- The Washington Times - Sunday, January 9, 2005

Congress is back with a heftier Republican majority and an ambitious, reform-minded agenda that could change how we pay taxes, plan retirement and sue one another.

There are cynics, of course, who still believe our lives, liberties and wallets are safest when Congress isn’t in session. And House and Senate leaders face a lot of work if they are to restore confidence in an institution that has been wasting too much of the money they take from our weekly paychecks. Remember last year’s pork-barrel spending-spree scandal?

There are plenty of reasons to believe that, with the elections behind them, lawmakers will be tougher this year on spending and determined to overhaul programs and laws, such as Social Security and the Internal Revenue Service’s tax code.

Republicans start this session with a beefed-up majority in the Senate, which Democratic filibusters have often turned into a graveyard for House-passed bills that addressed energy independence, tort reform and additional tax cuts.

It was almost impossible to get anything substantive done last year with the GOP’s precarious 51-to-49-seat majority. Now Majority Leader Bill Frist has a 55-to-45 lineup that will make passing bills easier, with the help of seven new Republicans, five of whom replaced Southern Democrats.

This doesn’t mean bill-killing filibusters will end. It does mean they will be harder to maintain. Last week, Mr. Frist gave Democrats fair warning that if they continue to prevent up-or-down votes on President Bush’s judicial nominees (10 of whom were denied a vote), he will use his powers to change the filibuster rule. This time he may have the votes to do it.

The lineup in the House has improved only slightly, with a Republican net gain of three seats, but discipline in Republican ranks is tighter and House rules give the majority party more power to control the agenda and votes.

All this indicates a very productive legislation session is likely in 2005, with President Bush promising to spend whatever political capital he has to enact some big reforms.

The legislative year will start off with the fiscal 2006 budget that White House insiders say will aggressively attack excessive growth in discretionary spending in order to put the government’s fiscal house in order and cut the deficit in half.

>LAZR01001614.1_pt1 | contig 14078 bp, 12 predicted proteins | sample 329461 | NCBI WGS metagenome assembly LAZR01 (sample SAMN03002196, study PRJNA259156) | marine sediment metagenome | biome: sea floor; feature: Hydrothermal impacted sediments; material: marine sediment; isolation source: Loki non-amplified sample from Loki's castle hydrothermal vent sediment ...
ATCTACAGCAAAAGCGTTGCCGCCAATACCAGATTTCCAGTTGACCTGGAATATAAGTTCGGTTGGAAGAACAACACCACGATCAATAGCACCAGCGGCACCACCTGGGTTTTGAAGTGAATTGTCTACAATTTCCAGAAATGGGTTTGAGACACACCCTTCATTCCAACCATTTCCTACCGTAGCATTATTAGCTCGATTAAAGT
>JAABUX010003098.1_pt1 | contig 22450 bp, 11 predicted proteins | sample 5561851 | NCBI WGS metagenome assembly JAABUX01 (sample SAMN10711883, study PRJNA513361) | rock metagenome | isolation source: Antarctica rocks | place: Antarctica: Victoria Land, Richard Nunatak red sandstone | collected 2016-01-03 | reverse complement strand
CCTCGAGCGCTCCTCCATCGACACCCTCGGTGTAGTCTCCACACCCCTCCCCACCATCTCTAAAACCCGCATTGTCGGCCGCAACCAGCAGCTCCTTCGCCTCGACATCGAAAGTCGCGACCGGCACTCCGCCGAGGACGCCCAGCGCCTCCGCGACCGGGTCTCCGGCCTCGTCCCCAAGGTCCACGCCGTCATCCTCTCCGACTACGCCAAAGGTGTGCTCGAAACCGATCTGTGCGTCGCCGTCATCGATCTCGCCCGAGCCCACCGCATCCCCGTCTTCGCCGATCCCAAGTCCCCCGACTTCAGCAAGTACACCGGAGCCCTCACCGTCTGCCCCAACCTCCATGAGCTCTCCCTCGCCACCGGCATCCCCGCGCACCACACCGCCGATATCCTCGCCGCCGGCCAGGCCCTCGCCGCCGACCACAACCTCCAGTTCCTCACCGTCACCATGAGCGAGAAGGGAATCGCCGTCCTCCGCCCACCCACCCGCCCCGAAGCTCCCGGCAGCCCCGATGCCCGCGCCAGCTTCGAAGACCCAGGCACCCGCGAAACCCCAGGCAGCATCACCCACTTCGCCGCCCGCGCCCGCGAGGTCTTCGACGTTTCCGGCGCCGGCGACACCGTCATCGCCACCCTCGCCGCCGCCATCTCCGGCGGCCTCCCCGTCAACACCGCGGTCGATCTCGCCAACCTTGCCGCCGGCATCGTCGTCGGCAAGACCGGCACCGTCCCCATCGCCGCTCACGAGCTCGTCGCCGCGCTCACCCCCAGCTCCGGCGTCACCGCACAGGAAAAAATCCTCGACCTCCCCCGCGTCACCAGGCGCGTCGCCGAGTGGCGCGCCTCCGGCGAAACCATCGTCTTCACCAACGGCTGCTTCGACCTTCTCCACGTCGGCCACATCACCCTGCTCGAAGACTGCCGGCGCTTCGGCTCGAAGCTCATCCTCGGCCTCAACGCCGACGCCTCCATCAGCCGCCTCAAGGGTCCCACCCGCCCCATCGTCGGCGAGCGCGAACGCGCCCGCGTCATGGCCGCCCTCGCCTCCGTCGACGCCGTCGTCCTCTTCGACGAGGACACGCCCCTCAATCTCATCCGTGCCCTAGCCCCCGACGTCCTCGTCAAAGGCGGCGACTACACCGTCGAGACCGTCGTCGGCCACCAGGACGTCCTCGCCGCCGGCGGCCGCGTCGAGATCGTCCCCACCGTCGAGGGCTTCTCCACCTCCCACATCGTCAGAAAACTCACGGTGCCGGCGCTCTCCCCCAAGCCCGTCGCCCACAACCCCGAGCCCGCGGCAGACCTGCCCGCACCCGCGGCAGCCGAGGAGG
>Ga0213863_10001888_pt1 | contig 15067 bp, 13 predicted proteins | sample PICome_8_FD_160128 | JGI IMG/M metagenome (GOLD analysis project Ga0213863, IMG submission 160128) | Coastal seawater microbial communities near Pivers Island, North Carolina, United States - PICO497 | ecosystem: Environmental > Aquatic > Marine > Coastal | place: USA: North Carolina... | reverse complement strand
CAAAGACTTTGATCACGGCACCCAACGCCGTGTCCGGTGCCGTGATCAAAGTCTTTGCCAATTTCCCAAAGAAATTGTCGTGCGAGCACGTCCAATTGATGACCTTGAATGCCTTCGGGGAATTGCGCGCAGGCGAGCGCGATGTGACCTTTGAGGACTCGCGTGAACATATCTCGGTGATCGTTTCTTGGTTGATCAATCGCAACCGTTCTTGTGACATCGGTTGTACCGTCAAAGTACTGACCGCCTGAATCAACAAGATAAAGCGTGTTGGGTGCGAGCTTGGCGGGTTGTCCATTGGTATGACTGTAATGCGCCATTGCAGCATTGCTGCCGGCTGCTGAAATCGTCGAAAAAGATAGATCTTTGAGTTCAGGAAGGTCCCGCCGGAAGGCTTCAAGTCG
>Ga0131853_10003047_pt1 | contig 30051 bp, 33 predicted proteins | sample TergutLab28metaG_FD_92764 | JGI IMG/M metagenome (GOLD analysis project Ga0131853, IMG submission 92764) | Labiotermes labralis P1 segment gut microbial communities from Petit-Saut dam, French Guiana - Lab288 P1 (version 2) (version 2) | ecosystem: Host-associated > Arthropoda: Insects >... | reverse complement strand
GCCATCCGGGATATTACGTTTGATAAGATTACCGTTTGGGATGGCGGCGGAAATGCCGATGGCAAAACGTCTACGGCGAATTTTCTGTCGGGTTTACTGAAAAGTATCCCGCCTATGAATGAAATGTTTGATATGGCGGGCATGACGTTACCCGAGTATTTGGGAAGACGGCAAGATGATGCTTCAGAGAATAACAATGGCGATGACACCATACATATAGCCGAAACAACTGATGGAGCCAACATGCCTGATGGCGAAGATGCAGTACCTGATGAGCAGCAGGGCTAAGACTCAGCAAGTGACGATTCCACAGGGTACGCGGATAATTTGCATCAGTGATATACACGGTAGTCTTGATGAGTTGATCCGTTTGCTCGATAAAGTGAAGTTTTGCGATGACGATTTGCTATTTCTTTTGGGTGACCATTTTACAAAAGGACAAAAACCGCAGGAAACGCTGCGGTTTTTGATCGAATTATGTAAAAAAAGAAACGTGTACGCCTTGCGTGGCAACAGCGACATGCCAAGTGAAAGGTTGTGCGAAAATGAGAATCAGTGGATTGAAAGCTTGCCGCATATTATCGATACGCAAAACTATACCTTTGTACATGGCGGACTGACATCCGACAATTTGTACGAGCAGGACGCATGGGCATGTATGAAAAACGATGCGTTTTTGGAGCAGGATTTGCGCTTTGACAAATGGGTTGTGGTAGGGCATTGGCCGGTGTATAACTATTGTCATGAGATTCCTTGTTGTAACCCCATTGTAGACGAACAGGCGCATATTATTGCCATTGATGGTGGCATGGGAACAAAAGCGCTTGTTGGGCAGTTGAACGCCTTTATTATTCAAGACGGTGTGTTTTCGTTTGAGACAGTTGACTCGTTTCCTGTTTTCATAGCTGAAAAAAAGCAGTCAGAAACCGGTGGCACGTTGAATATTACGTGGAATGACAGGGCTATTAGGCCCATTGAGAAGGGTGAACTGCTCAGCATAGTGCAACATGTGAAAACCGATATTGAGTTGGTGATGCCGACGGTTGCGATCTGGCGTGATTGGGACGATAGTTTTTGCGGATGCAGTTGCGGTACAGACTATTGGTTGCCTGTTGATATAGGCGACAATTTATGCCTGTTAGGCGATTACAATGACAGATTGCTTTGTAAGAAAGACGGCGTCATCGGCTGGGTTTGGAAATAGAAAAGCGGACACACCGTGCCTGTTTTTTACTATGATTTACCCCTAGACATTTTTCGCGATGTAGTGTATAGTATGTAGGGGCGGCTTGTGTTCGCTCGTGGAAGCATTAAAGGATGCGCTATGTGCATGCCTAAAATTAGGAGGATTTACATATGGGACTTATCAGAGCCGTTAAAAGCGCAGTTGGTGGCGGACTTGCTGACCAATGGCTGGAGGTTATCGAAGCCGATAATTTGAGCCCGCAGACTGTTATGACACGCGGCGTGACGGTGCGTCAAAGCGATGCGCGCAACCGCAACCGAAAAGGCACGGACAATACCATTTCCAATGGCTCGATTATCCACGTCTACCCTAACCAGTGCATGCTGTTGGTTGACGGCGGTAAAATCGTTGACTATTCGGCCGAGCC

Speaker Dennis Hastert has picked veteran California Rep. Jerry Lewis to chair the House Appropriations Committee, with marching orders to get tough on spending.

Stung by widespread criticism of the bloated omnibus spending bill Republicans passed late last year, Republican leaders know they must turn in a better fiscal performance this time.

My bet is they will.

Also look for some early action on legal reform. With health-care costs skyrocketing and doctors giving up medical practices because of huge liability insurance costs, a top priority this year will be curbing excessive lawsuits. Mr. Bush hit the road last week to push for reform, and passage is likely before spring.

The House has routinely passed medical malpractice and class-action lawsuit limits, only to see them blocked in the Senate where they won majority support but not the 60 votes needed to overcome Democratic filibusters. With a strong push from Mr. Bush, the chances are now quite good tort reforms will become law.

In 2001, Mr. Bush had some trouble getting his tax cuts through the Senate, but he faces a much friendlier tax-cutting body there now. All seven new Republican senators, and many of their colleagues, ran on making an insanely complicated tax system simpler and fairer.

When the president’s tax reform commission, which will be announced soon, submits its proposals later this summer, the Senate will be a lot friendlier toward it.

But the big test of the new Congress will be Mr. Bush’s plan to overhaul Social Security to reduce future taxpayer liabilities and allow workers to reap a higher return on their payroll taxes by investing some of it in stocks and bonds.

The biggest news: The GOP expanded its majorities in both houses, despite a barrage of Democratic attacks on Mr. Bush’s Social Security reform plans. The elections showed the idea is hugely popular with workers, which is why some kind of bill will likely pass in this session of Congress.

There still may be ups and downs this year for the GOP’s congressional leadership. Given stronger majorities in each chamber, the political pressure will be more intense than ever for them to deliver the votes. But I think they’re up to the task.

What about next year’s legislative prospects? That’s when Congress will focus on the 2006 election — and all bets are off.

Donald Lambro, chief political correspondent of The Washington Times, is a nationally syndicated columnist.

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